Thursday, March 6, 2014

I believe my response to the vet would be an inappropriate post title

I took Maisy in for a just-being-super-cautious bladder ultrasound on Monday. It’s been six months since her huge bladder stones (and subsequent removal). Since that time, all of her UAs have come back great, and she continues to be on the prescription diet to help prevent a recurrence, so I figured it would be a pretty quick and easy appointment.
It’s like I don’t even know my own dog.
Of course she has bladder stones. Five or six, actually. All small enough to pass, but still. Wasn’t the diet supposed to prevent this? Yes, it should have, but… well, we’ve cheated. Oh, sure, her main meals have been the prescription diet, but she has still gotten the occasional bully stick and we definitely feed her off our plates… The vet didn’t think that would be enough to cause stone formation, but that’s what I’m going with because the alternative is more frustrating.
See, there are two main types of stones: struvite and calcium oxalate. Struvites can be dissolved by diet and are therefore the better kind to have. This is what Maisy had last fall. Calcium oxalate, on the other hand, have to be removed surgically. We don’t know which kind Maisy has now, so I’m going with the diet-needs-to-be-stricter theory.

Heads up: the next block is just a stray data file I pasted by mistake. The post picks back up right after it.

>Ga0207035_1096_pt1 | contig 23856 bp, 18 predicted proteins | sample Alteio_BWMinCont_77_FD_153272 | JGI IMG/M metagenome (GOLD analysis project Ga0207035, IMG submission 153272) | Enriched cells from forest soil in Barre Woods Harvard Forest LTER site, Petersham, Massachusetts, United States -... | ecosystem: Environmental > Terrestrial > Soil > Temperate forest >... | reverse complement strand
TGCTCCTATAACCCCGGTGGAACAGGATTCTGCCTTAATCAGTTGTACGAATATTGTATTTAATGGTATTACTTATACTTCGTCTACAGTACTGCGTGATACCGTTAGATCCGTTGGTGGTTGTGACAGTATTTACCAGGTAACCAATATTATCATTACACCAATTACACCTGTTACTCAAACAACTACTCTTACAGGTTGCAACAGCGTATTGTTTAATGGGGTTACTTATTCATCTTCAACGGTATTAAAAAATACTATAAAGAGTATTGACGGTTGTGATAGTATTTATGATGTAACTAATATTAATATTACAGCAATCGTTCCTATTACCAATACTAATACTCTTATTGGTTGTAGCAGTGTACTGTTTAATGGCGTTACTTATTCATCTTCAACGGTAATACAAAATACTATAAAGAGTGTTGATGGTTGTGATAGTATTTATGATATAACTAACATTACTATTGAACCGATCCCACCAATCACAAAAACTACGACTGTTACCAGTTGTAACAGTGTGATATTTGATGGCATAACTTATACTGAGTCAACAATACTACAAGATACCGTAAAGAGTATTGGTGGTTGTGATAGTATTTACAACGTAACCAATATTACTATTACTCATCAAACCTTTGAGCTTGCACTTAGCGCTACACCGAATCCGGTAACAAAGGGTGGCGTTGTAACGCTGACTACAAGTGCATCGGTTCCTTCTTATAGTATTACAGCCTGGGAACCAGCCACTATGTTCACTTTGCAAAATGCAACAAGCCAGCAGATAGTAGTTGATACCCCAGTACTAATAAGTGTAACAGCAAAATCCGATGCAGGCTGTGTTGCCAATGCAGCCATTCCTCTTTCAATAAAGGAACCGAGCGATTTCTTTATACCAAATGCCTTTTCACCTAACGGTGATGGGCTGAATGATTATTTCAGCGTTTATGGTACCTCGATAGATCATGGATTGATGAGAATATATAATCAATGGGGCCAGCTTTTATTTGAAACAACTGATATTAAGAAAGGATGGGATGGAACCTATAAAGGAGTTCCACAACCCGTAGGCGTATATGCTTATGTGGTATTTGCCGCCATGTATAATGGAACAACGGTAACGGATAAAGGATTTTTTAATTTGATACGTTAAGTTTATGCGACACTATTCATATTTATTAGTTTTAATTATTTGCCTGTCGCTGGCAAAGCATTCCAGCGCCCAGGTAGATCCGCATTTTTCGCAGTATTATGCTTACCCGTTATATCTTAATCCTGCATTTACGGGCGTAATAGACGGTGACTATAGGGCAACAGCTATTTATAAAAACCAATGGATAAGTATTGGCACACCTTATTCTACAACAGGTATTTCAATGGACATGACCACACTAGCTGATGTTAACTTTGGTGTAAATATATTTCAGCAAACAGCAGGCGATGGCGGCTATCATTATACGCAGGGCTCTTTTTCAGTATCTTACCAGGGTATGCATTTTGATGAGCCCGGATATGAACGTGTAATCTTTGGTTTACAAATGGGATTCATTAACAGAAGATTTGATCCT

The plan right now is to switch from the stone-prevention diet to the stone-dissolution diet and then do a recheck ultrasound in 6-8 weeks. If the stones go away, we’re all good. If they don’t… well, we’ll figure it out then. The good news is that the stone-dissolution diet can also be used for maintenance. The bad news is that every. single. dissolution diet on the market has eggs in them. Maisy is allergic to eggs. But hey, she’s already on steroids, so hopefully that will prevent any allergy issues.
Fingers crossed! On all fronts!

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